It is by turns poignant and hilarious, as she moves from the classroom to the boardroom of the New York Stock Exchange (where someone mistakenly thought they would get a big name who wouldn’t push back at $140 million executive compensation packages) to the indignities of being a 'former somebody' ... But there are more telling moments that resonate in the current political moment ... Her book is also a reminder that for all the complexities of her time in office, it was, in retrospect, the last moment we remember of unchallenged American supremacy.
This passionately told account of Albright’s 'afterlife' will inspire readers to become involved in the issues meaningful to them. Recommended for all interested in politics, leadership, and women’s studies.
The book reflects the energy and churn of [Albrights's] post-State Department life. It zigs-zags from subject to subject, keeping you on your toes, never quite sure where the next paragraph will take you ... veers like a conversation, albeit a one-sided one. And like any conversation with someone you know, there are stories you've heard before. Afterall Albright's afterlife includes book writing, and this memoir recounts the previous six: from how and why she wrote a book about her pins to her family's immigration to the United States. But even a well-trod story can have a new nugget ... If there is a weakness in this memoir, it's one that Albright points out herself. She's 'not especially introspective' ... I liked the professorial sections of the book. They're interesting, funny and I learned a thing or two about policy making post-government. But you'll also get that in the books that have been, and will be, written about her ... What resonated with me most were the human moments, those real thoughts you have when contemplating life, death and everything in between...That recognition of experience, of a life of service, or a life well lived is in the book, but in bits and pieces. It's like panning for gold. You have to work to get it. But when you do find that nugget, it is something to be treasured.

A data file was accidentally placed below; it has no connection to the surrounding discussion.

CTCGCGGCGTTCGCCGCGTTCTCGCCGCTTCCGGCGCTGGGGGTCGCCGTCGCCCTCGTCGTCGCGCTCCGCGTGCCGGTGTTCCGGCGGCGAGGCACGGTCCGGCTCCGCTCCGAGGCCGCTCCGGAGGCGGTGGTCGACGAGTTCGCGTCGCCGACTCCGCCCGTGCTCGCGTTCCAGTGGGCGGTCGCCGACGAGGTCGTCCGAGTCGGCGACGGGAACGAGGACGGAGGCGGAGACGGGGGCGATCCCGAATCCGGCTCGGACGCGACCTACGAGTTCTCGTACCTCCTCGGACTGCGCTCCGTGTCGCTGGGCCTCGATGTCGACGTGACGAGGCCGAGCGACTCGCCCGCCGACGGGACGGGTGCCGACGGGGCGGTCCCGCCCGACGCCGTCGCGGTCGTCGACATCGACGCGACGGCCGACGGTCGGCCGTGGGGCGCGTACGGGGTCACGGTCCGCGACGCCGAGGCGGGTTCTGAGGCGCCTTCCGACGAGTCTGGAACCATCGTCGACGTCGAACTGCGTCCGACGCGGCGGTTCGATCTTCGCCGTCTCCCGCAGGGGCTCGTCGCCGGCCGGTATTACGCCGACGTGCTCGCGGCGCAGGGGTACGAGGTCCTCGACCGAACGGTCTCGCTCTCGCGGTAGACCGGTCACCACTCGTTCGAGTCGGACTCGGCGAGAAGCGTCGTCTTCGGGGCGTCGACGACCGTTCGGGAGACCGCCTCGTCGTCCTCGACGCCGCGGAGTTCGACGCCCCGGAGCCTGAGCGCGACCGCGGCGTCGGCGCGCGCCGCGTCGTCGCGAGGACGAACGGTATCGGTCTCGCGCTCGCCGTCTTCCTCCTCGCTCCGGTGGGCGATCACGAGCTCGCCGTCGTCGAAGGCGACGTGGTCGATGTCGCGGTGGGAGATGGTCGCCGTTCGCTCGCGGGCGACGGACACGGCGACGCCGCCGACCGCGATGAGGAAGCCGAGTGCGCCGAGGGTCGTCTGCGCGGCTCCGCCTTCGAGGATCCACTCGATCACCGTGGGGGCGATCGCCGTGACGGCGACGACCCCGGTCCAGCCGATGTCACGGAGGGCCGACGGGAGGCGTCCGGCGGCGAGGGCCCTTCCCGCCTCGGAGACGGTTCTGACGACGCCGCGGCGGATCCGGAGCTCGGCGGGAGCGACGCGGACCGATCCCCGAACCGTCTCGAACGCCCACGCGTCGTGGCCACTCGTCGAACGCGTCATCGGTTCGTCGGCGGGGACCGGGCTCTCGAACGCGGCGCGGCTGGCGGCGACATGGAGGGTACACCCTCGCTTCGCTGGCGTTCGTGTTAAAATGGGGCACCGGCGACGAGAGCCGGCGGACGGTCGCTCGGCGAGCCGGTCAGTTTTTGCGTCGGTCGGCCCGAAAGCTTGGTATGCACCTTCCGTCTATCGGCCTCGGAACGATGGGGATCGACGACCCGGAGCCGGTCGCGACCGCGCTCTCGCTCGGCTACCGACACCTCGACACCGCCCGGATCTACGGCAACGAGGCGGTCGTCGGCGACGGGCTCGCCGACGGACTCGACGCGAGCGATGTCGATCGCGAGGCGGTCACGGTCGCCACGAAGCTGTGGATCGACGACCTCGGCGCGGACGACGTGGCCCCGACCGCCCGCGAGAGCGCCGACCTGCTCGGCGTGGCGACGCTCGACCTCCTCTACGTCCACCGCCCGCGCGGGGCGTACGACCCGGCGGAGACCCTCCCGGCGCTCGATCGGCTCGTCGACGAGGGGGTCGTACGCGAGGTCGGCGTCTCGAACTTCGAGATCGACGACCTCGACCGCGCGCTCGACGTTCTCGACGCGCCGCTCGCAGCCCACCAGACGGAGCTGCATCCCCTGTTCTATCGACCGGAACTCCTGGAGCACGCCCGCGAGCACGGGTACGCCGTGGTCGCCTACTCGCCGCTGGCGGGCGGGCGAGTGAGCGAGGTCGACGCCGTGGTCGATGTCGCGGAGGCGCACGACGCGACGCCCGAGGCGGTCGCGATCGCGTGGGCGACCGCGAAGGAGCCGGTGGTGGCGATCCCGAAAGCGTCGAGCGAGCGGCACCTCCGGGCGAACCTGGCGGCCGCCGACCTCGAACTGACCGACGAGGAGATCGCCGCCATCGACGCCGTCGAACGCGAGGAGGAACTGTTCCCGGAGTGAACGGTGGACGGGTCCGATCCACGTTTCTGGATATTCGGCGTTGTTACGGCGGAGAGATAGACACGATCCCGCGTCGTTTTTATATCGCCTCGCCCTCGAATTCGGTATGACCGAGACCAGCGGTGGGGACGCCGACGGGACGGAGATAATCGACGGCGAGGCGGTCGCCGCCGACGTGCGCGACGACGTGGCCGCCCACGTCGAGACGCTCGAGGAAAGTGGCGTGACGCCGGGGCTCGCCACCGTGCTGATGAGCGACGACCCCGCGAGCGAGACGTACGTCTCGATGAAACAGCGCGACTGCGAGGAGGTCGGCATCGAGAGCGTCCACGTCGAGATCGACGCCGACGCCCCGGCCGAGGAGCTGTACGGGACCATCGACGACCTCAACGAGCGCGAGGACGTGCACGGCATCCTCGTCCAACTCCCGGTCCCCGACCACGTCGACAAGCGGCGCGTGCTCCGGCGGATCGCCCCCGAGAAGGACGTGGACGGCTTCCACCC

Her engrossing memoir of 20 years of life outside the political arena is rich with insider anecdotes, while her self-deprecating humor and droll levity are the perfect counterpoints to riveting episodes of more sobering significance. Albright is a national treasure, and her continued engagement in public service is inspiring and indispensable.
The former secretary of state reflects on the world that has emerged since she left office in 2001 ... Dishy, as policy-wonkish memoirs go, and a pleasure for readers interested in the art of negotiation.
Former secretary of state Albright...weaves geopolitics with her own life story in this intelligent and personable memoir ... She proves to be a capacious storyteller, willing to share personal disappointments, such as the dissolution of her marriage, as well as professional accomplishments. This appealing memoir will charm readers interested in contemporary politics and women’s issues.